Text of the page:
4. Compensate your people for results, not effort.

Compensation systems based on showing up and spending time in the office were never a good idea. Having your team work remotely places special emphasis on the need for a compensation system based on output. You’re not going to know what they’re doing, when they’re doing it, or how they’re getting it done, so you need to build a system that rewards results.

A results-oriented compensation system is easy for lawyers. You’ll find a way to reward them for generating revenues or completing projects. Your practice area will help you create a system that works for you, your clients, and your attorneys.

It’s more challenging to find a way to address compensation for some other members of your team. It’s tricky to find ways to measure their productivity and incentivize them for results. When you find yourself struggling with developing a compensation system for a particular position, it’s probably worth considering whether you really need that position within your organization. Maybe the message you’re receiving is that you’ve found a position worth eliminating or outsourcing. Ask yourself why you can’t like the work with profit. There’s something wrong with that picture.

5. Live where you do your best work.

Maybe that beach on Koh Lanta is a perfect spot for you to work. But maybe you’re distracted by the thongs and need to find a different place to rest your MacBook. You need to find a productive place to work that’s also enjoyable to you. Being able to work remotely is a huge opportunity. However, you need to be careful not to waste it by being unproductive and distracted.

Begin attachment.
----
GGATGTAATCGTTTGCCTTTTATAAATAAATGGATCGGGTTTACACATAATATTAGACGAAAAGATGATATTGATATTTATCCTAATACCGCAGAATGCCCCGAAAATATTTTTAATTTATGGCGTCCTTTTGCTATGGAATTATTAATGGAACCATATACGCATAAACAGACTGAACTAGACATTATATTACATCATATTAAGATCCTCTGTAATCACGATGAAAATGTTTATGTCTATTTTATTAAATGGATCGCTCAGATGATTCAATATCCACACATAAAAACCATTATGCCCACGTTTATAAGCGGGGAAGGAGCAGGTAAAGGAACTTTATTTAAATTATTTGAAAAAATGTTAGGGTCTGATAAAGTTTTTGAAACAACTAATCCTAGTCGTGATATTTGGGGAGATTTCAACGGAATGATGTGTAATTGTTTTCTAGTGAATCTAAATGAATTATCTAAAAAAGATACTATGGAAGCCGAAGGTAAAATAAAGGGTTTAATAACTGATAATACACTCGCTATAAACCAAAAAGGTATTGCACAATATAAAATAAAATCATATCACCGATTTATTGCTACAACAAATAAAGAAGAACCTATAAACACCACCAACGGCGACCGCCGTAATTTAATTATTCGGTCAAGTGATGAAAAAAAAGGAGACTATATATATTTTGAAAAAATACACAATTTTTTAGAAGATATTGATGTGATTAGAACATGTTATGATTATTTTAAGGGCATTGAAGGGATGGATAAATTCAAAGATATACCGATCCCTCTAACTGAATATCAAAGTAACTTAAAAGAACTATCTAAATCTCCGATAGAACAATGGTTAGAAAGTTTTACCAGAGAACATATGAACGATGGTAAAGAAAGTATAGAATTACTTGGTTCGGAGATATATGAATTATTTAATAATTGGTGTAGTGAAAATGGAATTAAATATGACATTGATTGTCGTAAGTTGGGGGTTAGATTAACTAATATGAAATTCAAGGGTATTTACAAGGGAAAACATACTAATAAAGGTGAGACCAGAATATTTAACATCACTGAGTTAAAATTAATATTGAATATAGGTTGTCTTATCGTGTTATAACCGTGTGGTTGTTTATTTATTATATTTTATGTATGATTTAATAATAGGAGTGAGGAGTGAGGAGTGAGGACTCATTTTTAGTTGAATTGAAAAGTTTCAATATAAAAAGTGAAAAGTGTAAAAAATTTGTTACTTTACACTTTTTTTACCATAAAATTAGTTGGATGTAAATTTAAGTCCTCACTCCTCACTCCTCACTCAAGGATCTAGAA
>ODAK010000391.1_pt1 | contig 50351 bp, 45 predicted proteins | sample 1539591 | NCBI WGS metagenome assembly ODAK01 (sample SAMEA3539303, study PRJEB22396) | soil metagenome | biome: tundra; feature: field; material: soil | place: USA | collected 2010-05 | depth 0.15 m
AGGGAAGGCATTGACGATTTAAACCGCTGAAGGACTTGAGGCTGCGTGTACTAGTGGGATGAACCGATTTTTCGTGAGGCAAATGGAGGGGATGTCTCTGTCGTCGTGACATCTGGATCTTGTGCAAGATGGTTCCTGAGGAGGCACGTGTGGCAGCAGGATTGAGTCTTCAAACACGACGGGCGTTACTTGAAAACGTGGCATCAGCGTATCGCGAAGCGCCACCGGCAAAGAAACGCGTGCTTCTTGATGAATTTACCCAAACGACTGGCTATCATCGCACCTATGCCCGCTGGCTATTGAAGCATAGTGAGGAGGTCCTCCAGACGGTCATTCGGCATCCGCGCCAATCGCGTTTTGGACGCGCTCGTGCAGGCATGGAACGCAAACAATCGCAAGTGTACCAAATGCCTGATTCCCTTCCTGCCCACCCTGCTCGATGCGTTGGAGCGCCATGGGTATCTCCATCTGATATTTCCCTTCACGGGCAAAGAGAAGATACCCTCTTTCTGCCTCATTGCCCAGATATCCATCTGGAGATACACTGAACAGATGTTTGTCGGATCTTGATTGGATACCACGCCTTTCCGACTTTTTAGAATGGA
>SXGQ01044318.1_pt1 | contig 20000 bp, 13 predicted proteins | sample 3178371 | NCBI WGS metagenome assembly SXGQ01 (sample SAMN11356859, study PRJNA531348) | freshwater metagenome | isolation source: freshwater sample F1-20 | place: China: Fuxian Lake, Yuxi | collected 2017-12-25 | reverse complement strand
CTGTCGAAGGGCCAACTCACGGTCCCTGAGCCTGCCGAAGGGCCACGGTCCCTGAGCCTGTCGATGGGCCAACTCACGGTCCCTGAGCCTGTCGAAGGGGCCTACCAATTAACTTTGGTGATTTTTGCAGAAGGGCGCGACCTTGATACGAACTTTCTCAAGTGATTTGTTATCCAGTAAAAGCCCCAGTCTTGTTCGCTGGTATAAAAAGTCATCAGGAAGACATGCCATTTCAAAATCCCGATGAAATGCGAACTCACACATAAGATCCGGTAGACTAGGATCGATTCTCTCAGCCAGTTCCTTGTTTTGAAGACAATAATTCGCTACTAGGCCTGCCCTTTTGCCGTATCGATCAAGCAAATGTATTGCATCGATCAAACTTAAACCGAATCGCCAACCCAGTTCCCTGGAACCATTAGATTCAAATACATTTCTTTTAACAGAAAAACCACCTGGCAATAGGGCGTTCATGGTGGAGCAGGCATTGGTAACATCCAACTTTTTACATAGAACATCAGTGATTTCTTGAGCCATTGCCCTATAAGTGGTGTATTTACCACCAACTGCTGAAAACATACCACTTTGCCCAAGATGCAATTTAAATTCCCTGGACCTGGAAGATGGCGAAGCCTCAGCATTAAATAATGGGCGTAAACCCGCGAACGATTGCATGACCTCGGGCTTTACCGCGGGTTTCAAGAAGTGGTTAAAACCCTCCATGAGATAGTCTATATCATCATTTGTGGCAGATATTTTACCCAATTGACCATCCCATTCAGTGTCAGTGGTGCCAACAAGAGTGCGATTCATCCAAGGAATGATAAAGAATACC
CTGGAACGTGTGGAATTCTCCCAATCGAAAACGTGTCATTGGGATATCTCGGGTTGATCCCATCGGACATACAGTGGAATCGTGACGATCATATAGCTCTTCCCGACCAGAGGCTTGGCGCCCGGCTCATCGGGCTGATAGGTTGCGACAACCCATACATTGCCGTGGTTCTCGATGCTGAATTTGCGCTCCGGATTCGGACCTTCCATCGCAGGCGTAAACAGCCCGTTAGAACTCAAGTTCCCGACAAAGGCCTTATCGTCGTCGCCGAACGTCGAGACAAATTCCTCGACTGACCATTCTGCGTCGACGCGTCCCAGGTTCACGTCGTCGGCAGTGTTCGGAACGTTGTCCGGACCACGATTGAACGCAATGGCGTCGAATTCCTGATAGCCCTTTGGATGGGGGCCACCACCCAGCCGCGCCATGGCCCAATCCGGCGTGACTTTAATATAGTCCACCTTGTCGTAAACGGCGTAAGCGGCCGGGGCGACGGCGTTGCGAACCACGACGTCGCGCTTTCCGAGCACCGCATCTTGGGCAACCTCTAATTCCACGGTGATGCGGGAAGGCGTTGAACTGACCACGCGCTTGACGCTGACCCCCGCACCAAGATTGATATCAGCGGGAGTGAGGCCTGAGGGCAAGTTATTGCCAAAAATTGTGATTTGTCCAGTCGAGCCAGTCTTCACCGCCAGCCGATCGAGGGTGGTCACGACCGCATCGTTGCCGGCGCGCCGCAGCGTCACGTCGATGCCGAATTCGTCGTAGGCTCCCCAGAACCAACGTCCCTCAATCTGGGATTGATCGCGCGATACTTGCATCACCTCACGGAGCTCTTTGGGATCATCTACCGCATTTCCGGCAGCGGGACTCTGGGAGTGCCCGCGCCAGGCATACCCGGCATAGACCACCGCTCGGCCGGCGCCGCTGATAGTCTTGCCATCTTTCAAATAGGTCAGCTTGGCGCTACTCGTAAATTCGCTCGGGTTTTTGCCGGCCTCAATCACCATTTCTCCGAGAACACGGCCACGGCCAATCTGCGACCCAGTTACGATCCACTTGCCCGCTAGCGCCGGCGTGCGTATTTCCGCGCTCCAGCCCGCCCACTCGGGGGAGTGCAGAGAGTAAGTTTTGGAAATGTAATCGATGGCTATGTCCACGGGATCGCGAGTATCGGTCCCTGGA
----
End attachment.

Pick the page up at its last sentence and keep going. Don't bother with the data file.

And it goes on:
I get a tremendous amount of work done in certain situations and settings. For instance, oddly, I get lots done in airport lounges. I’m also very productive when I have a routine that doesn’t change for weeks at a time. I fall into a pattern of getting things done when I can count on getting up at a certain time, moving to a designated work spot, and having reliable Internet.

You’re going to discover a place and system that work for you. As you figure it out, you’ll observe that certain approaches are more or less effective for your personality and temperament. Figure out what helps you maximize your productivity, and take advantage of the flexibility that remote work allows. Be where you need to be, and use it to up your game.

6. Let go.

Control freaks don’t do well with managing remote teams. You’re not going to be comfortable with how things are going unless you’re willing to let your people figure out their own way of working. You’ve got to be willing to let go, or you’re going to drive yourself nuts. While it sounds like a worthy goal, letting go isn’t for everyone. Some lawyers just aren’t comfortable when they literally can’t keep their fingers on the pulse.

 

Remote teams are increasingly common in the working world. The concept is gaining popularity in the legal arena. The lessons being learned by companies using remote employees transfer well to all teams, remote or not. Take what they’re learning and apply it to your business. It’ll help you grow and strengthen your practice. See you on the beach.

Start typing and press Enter to search